There are nearly 800 islands scattered off Scotland’s crenellated coastline, of which only a few are inhabited – and fewer still have a distillery. Excluding the whisky hotspot of Islay, the islands of Arran, Mull, Jura, Skye, Lewis and Orkney are home to an eclectic mix of styles, from light citrus to full-on peat smoke.
Scotland’s labyrinthine archipelago of islands were obvious locations for distilleries, especially at a time when illegal operations were the norm. Just a scattered handful of these far-flung facilities remain now (excluding Islay) – although a few newcomers hint at an island distilling renaissance.
The Islands classification of single malt whiskies is a category of convenience since these distilleries officially fall under the Highland denomination. They’re also the most scattered collection of distillery locations, from Arran in the south to Lewis in the north-west and Orkney (plus soon Shetland) in the north.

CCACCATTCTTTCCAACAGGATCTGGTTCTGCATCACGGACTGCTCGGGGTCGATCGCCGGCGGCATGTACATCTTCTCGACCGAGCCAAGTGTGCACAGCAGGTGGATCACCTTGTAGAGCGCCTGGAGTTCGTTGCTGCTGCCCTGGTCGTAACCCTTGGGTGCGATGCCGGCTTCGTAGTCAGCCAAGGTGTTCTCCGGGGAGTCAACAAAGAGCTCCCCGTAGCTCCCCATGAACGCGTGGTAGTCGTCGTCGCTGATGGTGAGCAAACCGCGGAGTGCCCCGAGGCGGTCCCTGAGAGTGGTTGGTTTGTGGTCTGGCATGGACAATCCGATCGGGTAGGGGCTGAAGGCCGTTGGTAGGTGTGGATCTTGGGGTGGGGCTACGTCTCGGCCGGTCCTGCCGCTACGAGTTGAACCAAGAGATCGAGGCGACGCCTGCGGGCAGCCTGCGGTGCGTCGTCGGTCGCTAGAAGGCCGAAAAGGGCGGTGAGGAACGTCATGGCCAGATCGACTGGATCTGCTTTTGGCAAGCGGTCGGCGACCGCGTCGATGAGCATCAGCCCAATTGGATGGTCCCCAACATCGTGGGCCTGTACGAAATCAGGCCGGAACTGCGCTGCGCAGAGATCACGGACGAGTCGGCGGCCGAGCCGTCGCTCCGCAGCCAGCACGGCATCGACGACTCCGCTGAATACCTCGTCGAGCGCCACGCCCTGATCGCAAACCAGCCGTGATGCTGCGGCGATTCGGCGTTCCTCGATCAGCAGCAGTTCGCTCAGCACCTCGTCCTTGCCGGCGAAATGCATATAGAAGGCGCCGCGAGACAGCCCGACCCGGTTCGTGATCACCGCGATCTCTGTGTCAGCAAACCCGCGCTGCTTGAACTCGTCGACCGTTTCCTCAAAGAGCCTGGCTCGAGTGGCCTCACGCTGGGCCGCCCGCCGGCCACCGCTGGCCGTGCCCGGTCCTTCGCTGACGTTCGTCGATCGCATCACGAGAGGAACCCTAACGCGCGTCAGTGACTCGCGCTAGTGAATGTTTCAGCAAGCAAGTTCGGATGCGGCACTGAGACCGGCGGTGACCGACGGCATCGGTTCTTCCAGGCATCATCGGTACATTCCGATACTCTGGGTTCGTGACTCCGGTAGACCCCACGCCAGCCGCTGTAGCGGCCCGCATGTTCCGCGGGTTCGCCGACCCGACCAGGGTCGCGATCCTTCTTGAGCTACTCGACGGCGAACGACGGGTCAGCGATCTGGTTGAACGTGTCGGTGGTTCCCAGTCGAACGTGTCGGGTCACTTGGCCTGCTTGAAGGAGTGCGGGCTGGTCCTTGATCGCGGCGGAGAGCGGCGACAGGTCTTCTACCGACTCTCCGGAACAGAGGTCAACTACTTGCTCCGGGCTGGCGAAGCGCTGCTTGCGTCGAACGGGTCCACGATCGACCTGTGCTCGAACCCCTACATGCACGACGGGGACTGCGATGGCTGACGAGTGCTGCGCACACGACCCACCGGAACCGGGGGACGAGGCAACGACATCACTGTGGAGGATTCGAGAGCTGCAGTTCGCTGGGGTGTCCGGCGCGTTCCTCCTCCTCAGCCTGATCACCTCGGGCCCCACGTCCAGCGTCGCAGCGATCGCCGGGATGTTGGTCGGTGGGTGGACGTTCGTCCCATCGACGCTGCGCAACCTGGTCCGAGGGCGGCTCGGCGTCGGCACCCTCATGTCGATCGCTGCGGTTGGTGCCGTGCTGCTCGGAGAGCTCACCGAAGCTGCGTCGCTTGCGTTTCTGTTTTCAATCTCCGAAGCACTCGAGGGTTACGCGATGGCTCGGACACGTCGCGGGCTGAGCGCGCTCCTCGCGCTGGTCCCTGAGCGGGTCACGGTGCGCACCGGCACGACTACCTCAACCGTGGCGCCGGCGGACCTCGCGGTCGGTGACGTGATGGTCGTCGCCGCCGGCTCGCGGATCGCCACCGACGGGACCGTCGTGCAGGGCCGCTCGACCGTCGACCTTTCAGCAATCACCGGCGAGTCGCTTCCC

If such a disparate collection of distilleries has a heart, it is the Inner Hebrides, which apart from Islay includes Skye, home to Talisker’s mix of peat and pepper; Jura’s eponymous malty slow burner; and on Mull, gale-lashed Tobermory’s fruity malt, alongside it’s smoky alter ego, Ledaig.
Moving north and east and crossing the Pentland Firth, we hit Orkney and a contrasting pair of malts: Highland Park’s richly sweet peatiness and Scapa’s gentle fruit. Further north still, the Shetland Distillery Company plans to start making whisky in 2015 at Saxa Vord, on Unst.
The plans for Shetland hint at a broader trend in these far-flung island locations: new beginnings. As long as the history of island distilling is (Highland Park was established in 1798), the current Jura plant was only built in the 1960s, and distilling returned to Arran in 1995 after an absence of 160 years.
More recently still, the Outer Hebrides have got in on the act with the opening of the small Abhainn Dearg operation on Lewis in 2008, and there are plans for new distilleries on Harris and Barra, too, in the years ahead.
Highland Park was the world’s most northerly whisky distillery until Sweden’s Box distillery opened in 2010
Talisker is currently the largest Island distillery, with a capacity of 2.6m litres
Abhainn Dearg on Lewis is well over 100 times smaller than Talisker, with a production of just 20,000 litres